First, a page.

One of the most representative scales that can be used to analyse the integration of women in engineering degrees and their incorporation into the labour market is that of membership figures.

Let’s take data from the Official Association of Industrial Engineers of Western Andalusia, in Spain, as an example. Until 1992, female members did not even represent 1% of the total. In 2002, this percentage had risen to 5.5%, and by 2008 it was 10%. However, over the course of the next six years, the percentage increased by just a few tenths.

Now let’s take pilots as an example. Continuing to look at the case in Spain, there are currently 6,000 Spanish pilots, according to data from the Spanish Union of Airline Pilots, of which only 198 are women. The figures are not much better on a world-wide level, as female pilots only make up 3% of this professional group. So what is the reason behind this imbalance? Almost instinctively, the first thing we tend to think about is the difficulty of combining this profession with a personal life; however, the large number of women found among airline flight attendants and cabin crew demonstrates that this is not the problem.

Due to the incipient growth in the number of passengers it is predicted that, in the next 20 years, more than 104,000 pilots will be needed in Europe, and about 610,000 will be needed worldwide, according to the study Pilot & Technician Outlook (2016). And women will play a crucial role in this.

According to some experts, the origin of this imbalance may be the increased pressure that women endure, leading to higher rates of self-criticism and self-demands, greater levels of insecurity, and high levels of stress, as they enter into conflict with gender identity/roles. The possibility of being a mother plays an important role here, as motherhood is considered to conflict with having a successful career.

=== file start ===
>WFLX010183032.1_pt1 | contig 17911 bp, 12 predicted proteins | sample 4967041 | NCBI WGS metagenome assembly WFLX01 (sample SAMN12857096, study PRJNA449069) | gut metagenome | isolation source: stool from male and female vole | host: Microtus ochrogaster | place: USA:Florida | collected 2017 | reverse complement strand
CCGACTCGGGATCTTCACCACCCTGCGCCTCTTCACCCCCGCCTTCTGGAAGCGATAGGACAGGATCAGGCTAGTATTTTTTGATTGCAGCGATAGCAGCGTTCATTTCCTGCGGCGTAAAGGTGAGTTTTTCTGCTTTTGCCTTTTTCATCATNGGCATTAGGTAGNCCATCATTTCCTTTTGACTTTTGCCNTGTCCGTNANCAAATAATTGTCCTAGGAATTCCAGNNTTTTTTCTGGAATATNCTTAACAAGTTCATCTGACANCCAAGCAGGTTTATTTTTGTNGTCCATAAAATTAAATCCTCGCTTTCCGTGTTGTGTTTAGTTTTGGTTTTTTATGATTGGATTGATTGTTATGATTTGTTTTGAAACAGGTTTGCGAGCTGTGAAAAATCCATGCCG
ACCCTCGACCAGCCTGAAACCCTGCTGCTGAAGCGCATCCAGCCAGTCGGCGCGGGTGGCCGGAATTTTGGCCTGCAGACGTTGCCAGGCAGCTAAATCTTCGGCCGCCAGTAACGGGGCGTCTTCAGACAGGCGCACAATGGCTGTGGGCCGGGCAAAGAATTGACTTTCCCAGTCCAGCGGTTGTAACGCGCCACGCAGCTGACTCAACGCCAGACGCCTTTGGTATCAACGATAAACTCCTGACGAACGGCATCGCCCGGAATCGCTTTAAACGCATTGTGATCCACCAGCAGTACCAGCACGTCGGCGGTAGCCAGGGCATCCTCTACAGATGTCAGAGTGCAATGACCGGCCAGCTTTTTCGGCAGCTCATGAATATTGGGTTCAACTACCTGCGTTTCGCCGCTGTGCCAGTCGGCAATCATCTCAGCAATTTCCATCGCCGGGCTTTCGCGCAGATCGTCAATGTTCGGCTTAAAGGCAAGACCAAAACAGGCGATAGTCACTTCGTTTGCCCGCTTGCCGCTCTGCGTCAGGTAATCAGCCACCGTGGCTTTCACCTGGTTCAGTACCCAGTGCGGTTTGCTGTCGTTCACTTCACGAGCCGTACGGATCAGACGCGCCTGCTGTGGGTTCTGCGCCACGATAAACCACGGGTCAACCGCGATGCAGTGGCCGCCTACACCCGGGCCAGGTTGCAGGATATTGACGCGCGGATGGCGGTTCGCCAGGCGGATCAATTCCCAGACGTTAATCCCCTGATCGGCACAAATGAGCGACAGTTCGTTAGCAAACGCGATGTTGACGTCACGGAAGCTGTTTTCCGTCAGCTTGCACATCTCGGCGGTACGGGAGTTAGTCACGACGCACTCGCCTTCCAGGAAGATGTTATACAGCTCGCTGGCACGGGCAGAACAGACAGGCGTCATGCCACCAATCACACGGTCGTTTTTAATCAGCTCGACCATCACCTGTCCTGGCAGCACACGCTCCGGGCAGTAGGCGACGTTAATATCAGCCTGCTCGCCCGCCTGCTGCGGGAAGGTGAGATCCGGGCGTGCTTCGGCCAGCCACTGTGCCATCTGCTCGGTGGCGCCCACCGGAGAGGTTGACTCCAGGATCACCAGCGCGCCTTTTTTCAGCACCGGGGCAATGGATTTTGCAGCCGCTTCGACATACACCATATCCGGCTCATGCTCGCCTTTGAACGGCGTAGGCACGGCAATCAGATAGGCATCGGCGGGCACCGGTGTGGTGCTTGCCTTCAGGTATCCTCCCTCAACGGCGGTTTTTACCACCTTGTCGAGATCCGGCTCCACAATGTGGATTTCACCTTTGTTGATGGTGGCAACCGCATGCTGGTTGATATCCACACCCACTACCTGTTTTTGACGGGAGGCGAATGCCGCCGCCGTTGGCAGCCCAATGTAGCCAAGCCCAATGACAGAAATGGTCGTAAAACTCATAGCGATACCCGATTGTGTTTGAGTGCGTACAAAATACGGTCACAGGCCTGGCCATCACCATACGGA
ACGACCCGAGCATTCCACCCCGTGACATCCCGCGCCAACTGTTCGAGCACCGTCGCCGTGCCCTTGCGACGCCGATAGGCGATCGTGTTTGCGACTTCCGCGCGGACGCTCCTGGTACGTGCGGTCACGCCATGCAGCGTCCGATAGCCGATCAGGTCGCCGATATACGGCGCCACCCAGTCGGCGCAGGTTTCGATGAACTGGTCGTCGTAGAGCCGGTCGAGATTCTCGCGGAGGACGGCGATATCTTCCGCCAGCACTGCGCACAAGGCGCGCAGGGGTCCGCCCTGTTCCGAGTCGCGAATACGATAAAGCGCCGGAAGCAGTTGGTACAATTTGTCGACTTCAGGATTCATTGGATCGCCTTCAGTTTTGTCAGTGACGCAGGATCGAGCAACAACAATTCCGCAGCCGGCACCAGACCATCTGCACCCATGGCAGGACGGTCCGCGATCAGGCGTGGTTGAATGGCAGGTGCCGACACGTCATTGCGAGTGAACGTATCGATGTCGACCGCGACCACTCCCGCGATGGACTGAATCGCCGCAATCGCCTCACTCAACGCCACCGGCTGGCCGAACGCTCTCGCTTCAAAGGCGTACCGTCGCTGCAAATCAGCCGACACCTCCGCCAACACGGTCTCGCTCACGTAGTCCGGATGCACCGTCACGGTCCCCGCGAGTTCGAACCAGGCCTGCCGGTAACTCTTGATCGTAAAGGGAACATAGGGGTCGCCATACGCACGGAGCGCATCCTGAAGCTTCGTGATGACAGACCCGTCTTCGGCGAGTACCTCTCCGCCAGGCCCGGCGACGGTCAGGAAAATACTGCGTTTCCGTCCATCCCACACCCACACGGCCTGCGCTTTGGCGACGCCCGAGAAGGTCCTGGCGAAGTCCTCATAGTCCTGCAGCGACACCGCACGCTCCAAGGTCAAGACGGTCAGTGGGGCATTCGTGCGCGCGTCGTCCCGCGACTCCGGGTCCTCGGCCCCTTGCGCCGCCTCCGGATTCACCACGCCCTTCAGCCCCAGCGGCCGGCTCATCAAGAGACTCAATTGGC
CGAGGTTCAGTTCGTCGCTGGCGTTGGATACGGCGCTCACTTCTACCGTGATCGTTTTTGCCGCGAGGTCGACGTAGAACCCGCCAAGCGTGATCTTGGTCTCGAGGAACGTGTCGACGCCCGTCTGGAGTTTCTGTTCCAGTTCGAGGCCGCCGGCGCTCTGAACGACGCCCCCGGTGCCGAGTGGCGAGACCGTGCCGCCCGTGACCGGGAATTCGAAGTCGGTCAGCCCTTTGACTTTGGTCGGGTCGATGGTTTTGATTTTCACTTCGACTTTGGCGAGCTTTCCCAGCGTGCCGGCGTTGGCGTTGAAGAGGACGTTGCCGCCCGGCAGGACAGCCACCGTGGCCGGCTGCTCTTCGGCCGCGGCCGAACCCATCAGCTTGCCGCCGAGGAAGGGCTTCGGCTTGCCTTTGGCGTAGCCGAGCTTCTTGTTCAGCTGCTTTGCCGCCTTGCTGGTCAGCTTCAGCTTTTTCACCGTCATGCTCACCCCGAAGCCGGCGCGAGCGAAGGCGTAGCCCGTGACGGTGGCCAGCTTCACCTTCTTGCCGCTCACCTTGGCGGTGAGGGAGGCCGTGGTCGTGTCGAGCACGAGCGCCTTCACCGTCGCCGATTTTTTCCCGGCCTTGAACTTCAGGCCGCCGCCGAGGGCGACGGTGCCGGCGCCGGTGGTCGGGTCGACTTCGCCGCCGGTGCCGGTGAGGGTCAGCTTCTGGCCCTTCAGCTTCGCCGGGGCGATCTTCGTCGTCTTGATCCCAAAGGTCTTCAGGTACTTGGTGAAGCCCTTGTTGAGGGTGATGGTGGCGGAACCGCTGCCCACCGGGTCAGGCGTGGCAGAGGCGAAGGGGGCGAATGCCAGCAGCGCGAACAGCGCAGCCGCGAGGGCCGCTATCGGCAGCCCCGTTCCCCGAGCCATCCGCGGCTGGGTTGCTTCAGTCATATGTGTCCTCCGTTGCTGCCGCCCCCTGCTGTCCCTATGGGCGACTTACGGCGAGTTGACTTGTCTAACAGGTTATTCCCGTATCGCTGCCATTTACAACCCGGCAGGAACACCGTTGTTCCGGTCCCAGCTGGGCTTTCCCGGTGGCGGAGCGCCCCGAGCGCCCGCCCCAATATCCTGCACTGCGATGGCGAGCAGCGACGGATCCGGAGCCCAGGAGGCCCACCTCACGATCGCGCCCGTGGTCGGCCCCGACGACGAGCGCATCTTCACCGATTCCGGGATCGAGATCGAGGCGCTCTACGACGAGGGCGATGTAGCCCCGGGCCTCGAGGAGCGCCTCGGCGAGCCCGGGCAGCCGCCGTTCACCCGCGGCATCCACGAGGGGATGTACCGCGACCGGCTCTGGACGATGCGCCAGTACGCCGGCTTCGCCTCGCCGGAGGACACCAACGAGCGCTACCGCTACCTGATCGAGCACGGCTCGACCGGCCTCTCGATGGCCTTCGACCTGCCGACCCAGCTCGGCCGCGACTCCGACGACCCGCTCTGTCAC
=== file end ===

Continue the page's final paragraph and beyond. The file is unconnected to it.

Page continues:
According to Susan Chodakewitz, president of Tetratech, when we focus on technical and executive positions, the percentage of women in the sector drops from 25% to 10%. The remaining positions held by women are administrative.

In the newspaper Le Monde, Thierry Baril, general manager of Human Resources at Airbus, stated that companies want to recruit more women: “Companies should be a reflection of society. Mixed teams are synonymous with greater efficiency and cohesion, and are key to improving performance.”

The French media reports that some companies have set targets for hiring women. Airbus wants women to make up a third of its workforce. Safran wants a minimum of 25% of its engineers and executives to be women. By 2023, Thales aims for 40% of its general workforce and 30% of its middle management to be women.

The questions that have to be asked are simple: Why aren’t women attracted to the aeronautical sector? Alternatively, why do they leave this sector? It is difficult to give a concrete answer. Perhaps it is a combination of several factors, such as gender stereotypes, technical pigeonholing and a lack of role models.

What is certain is that there is a clear global ambition and need to work on development policies to strengthen the role of women in the aeronautical industry.